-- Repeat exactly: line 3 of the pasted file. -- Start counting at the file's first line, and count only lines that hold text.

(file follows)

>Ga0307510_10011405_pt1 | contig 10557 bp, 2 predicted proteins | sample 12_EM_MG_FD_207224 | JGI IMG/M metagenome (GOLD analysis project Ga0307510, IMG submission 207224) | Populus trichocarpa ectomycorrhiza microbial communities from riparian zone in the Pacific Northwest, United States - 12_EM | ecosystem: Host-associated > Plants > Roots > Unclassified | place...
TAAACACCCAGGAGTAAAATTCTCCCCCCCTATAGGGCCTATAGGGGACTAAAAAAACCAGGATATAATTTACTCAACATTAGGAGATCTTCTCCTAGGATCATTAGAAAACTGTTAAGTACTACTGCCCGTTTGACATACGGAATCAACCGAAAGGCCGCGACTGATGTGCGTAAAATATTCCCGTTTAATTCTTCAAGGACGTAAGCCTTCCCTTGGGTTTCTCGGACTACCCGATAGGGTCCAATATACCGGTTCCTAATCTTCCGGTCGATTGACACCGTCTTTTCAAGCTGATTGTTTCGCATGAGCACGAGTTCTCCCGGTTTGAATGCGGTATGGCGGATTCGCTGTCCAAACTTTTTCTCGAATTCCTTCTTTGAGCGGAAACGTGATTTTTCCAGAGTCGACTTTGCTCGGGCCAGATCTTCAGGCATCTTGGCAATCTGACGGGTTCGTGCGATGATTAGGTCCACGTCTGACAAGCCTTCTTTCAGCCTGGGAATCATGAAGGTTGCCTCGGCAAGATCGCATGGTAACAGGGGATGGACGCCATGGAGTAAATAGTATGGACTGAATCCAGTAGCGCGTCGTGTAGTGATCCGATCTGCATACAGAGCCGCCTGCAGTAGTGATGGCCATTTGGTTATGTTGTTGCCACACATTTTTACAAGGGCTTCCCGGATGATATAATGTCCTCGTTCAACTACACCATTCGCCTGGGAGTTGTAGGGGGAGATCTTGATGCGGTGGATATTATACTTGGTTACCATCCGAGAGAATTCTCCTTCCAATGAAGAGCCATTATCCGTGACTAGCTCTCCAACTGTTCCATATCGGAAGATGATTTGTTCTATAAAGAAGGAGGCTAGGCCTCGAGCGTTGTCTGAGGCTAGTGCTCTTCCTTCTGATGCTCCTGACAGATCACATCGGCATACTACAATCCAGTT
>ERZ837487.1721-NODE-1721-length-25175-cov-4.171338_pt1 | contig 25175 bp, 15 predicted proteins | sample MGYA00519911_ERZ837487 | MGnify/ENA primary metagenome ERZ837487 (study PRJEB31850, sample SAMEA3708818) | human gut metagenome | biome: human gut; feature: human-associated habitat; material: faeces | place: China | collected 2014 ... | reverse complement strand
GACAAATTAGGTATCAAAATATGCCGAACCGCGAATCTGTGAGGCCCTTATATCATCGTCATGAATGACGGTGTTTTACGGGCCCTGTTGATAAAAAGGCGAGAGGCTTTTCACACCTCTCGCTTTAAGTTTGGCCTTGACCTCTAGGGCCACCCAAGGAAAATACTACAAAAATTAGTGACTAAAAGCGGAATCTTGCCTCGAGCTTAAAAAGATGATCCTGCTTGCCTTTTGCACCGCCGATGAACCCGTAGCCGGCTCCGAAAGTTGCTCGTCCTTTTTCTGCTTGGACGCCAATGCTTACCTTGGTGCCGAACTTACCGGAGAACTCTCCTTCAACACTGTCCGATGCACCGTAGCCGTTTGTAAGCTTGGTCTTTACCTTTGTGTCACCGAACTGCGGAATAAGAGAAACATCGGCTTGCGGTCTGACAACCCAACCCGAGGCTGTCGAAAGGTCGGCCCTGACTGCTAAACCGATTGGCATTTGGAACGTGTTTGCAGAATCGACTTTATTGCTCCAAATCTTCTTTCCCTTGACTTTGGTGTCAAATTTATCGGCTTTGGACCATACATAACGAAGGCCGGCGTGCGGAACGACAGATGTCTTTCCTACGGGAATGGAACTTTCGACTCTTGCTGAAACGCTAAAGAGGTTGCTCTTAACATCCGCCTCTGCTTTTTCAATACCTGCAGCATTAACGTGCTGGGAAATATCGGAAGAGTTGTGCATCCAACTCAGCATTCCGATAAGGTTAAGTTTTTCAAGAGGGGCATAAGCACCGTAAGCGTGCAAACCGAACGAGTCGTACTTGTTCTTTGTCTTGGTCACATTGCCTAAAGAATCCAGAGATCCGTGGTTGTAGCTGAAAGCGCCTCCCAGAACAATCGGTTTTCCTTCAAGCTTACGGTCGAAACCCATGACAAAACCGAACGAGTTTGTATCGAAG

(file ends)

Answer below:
>ERZ837487.1721-NODE-1721-length-25175-cov-4.171338_pt1 | contig 25175 bp, 15 predicted proteins | sample MGYA00519911_ERZ837487 | MGnify/ENA primary metagenome ERZ837487 (study PRJEB31850, sample SAMEA3708818) | human gut metagenome | biome: human gut; feature: human-associated habitat; material: faeces | place: China | collected 2014 ... | reverse complement strand